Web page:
Bird hybrid

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A bird hybrid is a bird that has two different species as parents. The resulting bird can present with any combination of characters from the parent species, from totally identical to completely different. Usually, the bird hybrid shows intermediate characteristics between the two species. A "successful" hybrid is one demonstrated to produce fertile offspring.

Captive songbird hybrids are sometimes called mules.[1]

Numerous gamebird, domestic fowl and duck hybrids are known. About 16% of all bird species have hybridized with at least one other species and this number increases to 22% when captive hybrids are taken into account.[2] The scientific literature on hybridization in birds has been collected at the Avian Hybrids Project.[3]

Hybridisation in shorebirds is unusual but reliably recorded.[4][5][6][7][8][9][10][11]

See also


  1. ^ "The National British Bird & Mule Club". Retrieved 18 January 2018.
  2. ^ Ottenburghs, Jente; Ydenberg, Ronald C.; Van Hooft, Pim; Van Wieren, Sipke E.; Prins, Herbert H.T. (2015-09-08). "The Avian Hybrids Project: gathering the scientific literature on avian hybridization". Ibis. 157 (4): 892–894. doi:10.1111/ibi.12285.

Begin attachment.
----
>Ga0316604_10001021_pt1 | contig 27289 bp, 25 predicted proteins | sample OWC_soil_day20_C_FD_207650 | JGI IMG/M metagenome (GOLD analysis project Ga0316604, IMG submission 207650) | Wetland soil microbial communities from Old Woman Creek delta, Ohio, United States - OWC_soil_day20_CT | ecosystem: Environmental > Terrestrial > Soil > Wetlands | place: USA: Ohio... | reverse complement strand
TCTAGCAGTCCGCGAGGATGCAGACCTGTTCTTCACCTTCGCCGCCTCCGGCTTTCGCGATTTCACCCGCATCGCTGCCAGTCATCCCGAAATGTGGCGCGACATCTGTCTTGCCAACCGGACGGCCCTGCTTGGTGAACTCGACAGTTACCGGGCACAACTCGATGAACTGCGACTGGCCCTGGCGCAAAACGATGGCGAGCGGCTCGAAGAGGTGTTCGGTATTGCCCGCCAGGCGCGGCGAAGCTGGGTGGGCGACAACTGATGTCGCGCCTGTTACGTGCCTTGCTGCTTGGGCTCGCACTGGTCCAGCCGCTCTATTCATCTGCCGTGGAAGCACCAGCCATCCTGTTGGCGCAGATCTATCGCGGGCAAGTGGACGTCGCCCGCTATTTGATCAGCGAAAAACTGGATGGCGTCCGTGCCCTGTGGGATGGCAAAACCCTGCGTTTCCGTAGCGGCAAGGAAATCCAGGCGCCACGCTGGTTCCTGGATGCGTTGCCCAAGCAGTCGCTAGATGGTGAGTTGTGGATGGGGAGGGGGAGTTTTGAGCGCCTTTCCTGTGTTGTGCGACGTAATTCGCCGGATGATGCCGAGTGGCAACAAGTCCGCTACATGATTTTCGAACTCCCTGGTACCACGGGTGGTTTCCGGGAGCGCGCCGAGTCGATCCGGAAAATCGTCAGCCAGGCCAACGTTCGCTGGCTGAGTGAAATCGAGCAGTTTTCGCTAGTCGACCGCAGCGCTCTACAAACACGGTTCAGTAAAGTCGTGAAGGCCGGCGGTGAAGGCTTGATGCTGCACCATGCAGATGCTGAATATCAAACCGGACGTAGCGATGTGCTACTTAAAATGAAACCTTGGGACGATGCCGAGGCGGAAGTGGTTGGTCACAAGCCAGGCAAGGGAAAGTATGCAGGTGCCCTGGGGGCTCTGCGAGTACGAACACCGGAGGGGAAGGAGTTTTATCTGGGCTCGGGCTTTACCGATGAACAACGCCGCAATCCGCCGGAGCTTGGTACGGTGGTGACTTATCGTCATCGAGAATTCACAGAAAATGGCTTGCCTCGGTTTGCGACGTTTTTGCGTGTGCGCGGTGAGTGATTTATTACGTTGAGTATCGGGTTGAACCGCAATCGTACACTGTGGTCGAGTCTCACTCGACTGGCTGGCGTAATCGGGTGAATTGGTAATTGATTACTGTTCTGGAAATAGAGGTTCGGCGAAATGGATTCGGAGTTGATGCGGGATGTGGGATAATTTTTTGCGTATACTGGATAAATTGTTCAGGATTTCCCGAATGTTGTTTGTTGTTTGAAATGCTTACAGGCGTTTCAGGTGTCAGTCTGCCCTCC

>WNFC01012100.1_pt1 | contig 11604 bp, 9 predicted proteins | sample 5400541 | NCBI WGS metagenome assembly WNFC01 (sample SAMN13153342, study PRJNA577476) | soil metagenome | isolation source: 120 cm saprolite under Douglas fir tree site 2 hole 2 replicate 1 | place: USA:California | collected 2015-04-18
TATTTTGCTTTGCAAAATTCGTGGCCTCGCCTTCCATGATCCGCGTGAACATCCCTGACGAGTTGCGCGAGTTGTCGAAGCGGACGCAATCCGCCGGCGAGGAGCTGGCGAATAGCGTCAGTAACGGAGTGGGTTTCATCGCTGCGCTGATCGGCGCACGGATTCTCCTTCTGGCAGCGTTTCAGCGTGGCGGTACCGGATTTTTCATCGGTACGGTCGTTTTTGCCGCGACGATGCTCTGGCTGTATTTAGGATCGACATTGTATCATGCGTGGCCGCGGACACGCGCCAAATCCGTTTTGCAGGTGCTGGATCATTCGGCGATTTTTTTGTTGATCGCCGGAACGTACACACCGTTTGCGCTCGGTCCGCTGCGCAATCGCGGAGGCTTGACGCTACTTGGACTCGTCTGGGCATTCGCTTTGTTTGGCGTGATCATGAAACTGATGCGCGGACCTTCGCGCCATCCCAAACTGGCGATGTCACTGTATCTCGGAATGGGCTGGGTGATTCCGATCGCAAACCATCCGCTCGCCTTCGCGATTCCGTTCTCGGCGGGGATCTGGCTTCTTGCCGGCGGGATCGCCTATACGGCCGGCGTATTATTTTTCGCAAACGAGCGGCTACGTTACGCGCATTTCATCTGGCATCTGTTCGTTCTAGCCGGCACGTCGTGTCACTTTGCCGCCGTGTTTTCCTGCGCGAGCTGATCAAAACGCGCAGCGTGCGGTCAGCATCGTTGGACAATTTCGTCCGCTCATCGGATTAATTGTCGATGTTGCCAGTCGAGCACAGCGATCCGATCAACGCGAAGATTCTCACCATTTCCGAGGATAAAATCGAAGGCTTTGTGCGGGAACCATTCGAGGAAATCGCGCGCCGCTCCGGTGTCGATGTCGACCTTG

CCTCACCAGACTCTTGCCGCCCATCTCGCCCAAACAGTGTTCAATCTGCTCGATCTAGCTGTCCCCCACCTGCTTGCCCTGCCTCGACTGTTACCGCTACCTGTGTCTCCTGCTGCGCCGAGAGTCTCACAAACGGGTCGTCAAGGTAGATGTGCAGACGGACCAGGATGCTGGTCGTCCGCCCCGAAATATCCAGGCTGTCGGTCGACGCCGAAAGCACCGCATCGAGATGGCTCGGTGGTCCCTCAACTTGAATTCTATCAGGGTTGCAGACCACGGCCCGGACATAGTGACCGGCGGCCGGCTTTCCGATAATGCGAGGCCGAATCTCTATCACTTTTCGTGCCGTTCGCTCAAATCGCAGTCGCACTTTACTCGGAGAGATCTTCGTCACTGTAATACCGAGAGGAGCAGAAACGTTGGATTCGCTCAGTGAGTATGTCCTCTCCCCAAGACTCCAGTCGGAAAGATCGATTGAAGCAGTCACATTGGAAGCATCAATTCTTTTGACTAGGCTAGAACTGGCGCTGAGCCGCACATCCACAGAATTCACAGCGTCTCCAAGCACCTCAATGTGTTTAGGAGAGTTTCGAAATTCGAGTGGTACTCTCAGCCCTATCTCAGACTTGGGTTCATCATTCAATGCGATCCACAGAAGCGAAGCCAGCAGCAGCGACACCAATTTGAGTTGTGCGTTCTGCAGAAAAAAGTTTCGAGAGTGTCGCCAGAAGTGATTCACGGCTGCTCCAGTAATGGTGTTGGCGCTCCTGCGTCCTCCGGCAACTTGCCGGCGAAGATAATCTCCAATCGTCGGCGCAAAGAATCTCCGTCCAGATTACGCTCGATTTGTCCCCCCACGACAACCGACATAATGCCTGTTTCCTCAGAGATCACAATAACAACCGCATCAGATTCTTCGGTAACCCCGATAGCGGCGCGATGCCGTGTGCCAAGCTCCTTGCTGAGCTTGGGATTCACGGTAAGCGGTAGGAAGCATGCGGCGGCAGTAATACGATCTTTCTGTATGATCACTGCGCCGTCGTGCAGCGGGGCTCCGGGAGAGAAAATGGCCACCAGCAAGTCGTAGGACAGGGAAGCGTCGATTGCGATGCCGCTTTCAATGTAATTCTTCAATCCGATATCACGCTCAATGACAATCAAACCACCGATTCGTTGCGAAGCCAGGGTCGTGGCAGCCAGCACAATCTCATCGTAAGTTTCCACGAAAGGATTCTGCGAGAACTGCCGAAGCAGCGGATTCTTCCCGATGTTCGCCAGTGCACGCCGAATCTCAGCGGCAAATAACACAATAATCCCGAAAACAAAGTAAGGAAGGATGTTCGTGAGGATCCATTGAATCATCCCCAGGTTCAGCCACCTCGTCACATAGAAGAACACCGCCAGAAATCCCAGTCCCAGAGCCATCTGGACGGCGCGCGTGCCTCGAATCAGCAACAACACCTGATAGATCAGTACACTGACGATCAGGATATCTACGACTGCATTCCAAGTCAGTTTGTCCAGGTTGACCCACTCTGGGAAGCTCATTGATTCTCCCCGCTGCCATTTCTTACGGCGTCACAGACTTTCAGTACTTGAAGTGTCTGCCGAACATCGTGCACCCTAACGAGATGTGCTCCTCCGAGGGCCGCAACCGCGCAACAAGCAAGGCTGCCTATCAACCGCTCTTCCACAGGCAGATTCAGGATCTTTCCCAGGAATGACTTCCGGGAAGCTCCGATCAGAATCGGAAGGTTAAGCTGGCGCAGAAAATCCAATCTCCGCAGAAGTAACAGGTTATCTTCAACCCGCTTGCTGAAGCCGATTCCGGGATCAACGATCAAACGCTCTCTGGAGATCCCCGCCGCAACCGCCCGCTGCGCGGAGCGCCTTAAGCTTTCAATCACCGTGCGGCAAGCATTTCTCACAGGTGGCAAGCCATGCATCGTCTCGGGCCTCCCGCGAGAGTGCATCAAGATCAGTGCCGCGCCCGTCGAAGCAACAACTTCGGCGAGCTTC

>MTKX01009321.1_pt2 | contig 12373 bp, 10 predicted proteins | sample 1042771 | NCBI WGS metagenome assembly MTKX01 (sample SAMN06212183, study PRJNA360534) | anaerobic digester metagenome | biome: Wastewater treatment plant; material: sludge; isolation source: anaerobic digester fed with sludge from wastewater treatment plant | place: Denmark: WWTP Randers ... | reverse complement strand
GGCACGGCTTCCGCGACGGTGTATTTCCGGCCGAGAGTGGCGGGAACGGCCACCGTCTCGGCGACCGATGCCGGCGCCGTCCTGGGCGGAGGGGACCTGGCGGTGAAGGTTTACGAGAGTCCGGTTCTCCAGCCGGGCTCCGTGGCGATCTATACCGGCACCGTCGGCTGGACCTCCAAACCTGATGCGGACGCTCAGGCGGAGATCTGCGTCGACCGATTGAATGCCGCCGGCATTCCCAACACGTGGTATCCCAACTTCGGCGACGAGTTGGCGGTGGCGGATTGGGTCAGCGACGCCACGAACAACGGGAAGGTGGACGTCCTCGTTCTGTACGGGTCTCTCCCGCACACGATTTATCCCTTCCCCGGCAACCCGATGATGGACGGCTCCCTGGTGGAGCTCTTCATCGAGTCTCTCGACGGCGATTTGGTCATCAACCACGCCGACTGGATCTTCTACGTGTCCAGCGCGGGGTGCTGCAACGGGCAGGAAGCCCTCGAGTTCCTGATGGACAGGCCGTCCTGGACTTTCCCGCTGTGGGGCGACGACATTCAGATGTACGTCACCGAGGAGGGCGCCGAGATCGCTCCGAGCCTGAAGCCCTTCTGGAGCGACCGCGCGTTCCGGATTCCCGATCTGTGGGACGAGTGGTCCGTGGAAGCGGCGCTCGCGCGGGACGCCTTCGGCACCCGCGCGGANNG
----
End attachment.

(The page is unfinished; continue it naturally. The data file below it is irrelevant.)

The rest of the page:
3. ^ Ottenburghs, Jente. "The Avian Hybrids Project". Avian Hybrids. Retrieved 2018-07-21.
  4. ^ Jehl, J. R. Jr. (1985). "Hybridization and evolution of oystercatchers on the Pacific Coast of Baja California". Ornithological Monographs. 36 (36): 484–504. doi:10.2307/40168300.
  5. ^ Jonsson, Lars (1996). "Mystery stint at Groote Keeten: First known hybrid between Little and Temminck's Stint?". Dutch Birding. 18: 24–28.
  6. ^ McCarthy, Eugene M. (2006). Handbook of Avian Hybrids of the World. Oxford, UK: Oxford University Press. p. 170. ISBN 978-0-19-518323-8.
  7. ^ McLaughlin K. A.; Wormington, A. (2000). "An apparent Dunlin × White-rumped Sandpiper hybrid". Ontario Birds. 18 (1): 8–12.
  8. ^ Millington, Richard (1994). "A mystery Calidris at Cley". Birding World. 7 (2): 61–63. Archived from the original on 2004-06-17.
  9. ^ Parker, Shane A. (1982). "A new sandpiper of the genus Calidris". South Australian Naturalist. 56: 63.
  10. ^ Paulson, Dennis R. (2005). Shorebirds of North America: a photographic guide. Princeton, N.J.: Princeton University Press. ISBN 0-691-12107-9.
  11. ^ Pierce, R. J. (1984). "Plumage, morphology and hybridisation of New Zealand Stilts Himantopus spp" (PDF). Notornis. 31: 106–130. Archived from the original (PDF) on 2007-10-24.

External links

  • Bird Hybrids Database
  • Bird Hybrids Mailing List
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